______________________________________  %         Foam    Reactivity______________________________________Milk     60          40%     apparentYogurt   40Milk     50          40%     apparentYogurt   50Milk     45          40%     slightYogurt   55Milk     40          40%     slightYogurt   60Milk     35          40%     minimalYogurt   65Milk     30          30%     minimalYogurt   70______________________________________

Thus, levels of yogurt greater than 50% are required to minimize milk protein reactivity.

The yogurt milk shake of this invention could be sold commercially in 1/2 pint to 1 pint containers sealed with sufficient headspace to allow for shaking by the end user/consumer, whereby the air in the headspace is entrapped in the yogurt/milk mixture to produce the final product: a thickish, frothy shake.

The yogurt milk shake composition comprises:

______________________________________                Wt. %______________________________________Milk                   20-47Yogurt                 53-80Sugar                  0-20Soya Protein           0.5-2.5Whipping Agent*Stabilizer:            0.05-0.5Xanthan gum            0.05-0.4CMC                    0.15-0.5(2:1) CMC:xanthan gum  0.1-0.5______________________________________ *Commercially available blended with sugar and/or sodium hexametaphosphate. Such blends are useful in the practice of this invention.

A preferred composition comprises:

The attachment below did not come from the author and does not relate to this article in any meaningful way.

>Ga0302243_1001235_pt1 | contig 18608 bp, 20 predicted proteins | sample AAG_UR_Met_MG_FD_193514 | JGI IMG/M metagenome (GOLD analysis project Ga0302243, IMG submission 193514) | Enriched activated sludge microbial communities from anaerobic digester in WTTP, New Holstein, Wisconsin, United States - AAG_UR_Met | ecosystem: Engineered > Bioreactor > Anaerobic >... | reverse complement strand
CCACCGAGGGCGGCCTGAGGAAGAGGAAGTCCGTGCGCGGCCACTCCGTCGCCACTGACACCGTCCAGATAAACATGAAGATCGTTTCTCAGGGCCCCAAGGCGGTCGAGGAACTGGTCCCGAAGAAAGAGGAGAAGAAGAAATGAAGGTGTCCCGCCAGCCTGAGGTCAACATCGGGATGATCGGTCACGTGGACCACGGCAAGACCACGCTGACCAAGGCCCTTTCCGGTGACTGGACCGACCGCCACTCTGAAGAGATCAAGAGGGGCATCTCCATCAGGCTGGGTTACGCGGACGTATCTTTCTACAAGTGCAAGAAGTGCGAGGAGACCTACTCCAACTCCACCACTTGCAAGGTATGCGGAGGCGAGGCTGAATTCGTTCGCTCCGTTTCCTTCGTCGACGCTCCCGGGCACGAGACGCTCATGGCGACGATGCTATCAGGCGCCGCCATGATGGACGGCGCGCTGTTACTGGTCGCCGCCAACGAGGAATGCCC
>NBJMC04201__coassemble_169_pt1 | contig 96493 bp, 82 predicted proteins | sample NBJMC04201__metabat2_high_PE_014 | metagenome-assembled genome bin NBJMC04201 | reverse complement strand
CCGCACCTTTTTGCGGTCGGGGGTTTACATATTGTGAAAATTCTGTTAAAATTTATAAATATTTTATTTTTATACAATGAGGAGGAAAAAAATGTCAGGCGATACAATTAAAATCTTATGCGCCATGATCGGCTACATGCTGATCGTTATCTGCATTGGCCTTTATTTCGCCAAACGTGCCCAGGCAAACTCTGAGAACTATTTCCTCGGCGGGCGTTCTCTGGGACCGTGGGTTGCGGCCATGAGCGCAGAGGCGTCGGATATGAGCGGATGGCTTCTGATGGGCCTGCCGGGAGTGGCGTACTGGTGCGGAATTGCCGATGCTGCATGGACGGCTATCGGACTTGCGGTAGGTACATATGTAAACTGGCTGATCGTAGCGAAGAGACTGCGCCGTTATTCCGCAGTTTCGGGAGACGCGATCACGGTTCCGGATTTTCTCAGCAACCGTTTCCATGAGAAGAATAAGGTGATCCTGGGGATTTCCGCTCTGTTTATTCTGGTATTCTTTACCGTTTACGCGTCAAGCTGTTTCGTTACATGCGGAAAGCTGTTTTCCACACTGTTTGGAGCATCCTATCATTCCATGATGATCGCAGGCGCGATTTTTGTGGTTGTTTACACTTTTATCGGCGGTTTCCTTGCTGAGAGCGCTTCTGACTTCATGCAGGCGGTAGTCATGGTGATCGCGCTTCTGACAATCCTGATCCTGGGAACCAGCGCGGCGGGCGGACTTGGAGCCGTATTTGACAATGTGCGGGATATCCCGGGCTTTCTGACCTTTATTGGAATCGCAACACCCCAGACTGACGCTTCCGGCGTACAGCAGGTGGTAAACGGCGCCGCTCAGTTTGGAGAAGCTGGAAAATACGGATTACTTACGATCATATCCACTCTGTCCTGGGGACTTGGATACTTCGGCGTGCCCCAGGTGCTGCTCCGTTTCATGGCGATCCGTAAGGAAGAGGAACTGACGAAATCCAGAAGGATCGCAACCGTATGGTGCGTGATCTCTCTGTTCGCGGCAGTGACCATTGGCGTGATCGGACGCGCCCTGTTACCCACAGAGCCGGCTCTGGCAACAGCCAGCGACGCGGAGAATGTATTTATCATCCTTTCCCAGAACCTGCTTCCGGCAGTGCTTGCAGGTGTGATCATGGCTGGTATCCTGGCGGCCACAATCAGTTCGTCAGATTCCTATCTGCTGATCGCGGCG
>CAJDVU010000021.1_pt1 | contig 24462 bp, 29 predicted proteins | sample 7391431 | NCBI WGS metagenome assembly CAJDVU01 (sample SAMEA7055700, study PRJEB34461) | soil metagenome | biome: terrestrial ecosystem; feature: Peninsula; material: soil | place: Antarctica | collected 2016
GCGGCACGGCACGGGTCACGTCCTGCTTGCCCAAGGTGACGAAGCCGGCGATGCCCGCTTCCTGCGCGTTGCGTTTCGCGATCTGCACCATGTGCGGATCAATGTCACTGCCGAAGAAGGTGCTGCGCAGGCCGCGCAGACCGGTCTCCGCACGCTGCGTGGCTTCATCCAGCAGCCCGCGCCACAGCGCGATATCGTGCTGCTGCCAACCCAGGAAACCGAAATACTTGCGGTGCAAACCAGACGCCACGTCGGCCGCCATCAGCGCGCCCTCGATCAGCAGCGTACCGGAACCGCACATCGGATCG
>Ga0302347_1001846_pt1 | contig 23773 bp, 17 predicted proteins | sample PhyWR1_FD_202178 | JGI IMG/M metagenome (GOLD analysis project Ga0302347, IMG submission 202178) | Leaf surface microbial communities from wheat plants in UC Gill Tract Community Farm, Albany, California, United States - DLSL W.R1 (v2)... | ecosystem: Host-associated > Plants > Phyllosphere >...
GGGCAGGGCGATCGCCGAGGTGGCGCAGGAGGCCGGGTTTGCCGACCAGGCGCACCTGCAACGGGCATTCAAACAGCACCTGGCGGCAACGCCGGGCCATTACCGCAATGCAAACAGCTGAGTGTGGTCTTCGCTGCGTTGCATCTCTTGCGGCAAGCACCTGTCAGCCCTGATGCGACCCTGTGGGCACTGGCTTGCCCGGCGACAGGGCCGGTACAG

______________________________________                Wt. %______________________________________Milk                   25-35Yogurt                 65-75Sugar                  8-12Whipping Agent         1-1.5Stabilizer             0.1-0.4Xanthan gum            0.10-0.15CMC                    0.30-0.40(2:1) CMC:xanthan gum  0.30-0.40______________________________________

The following is a typical manufacturing procedure:

1. Add stabilizer blended with 5-10 times its weight in sugar to milk under mixing.

2. Add yogurt.

3. Add remaining sugar, whipping agent.

4. Pasteurize.

5. Homogenize (500-2500 psi range).

6. Package.

7. Cool.

Patent Citations
Cited PatentFiling datePublication dateApplicantTitle
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Non-Patent Citations
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Referenced by
Citing PatentFiling datePublication dateApplicantTitle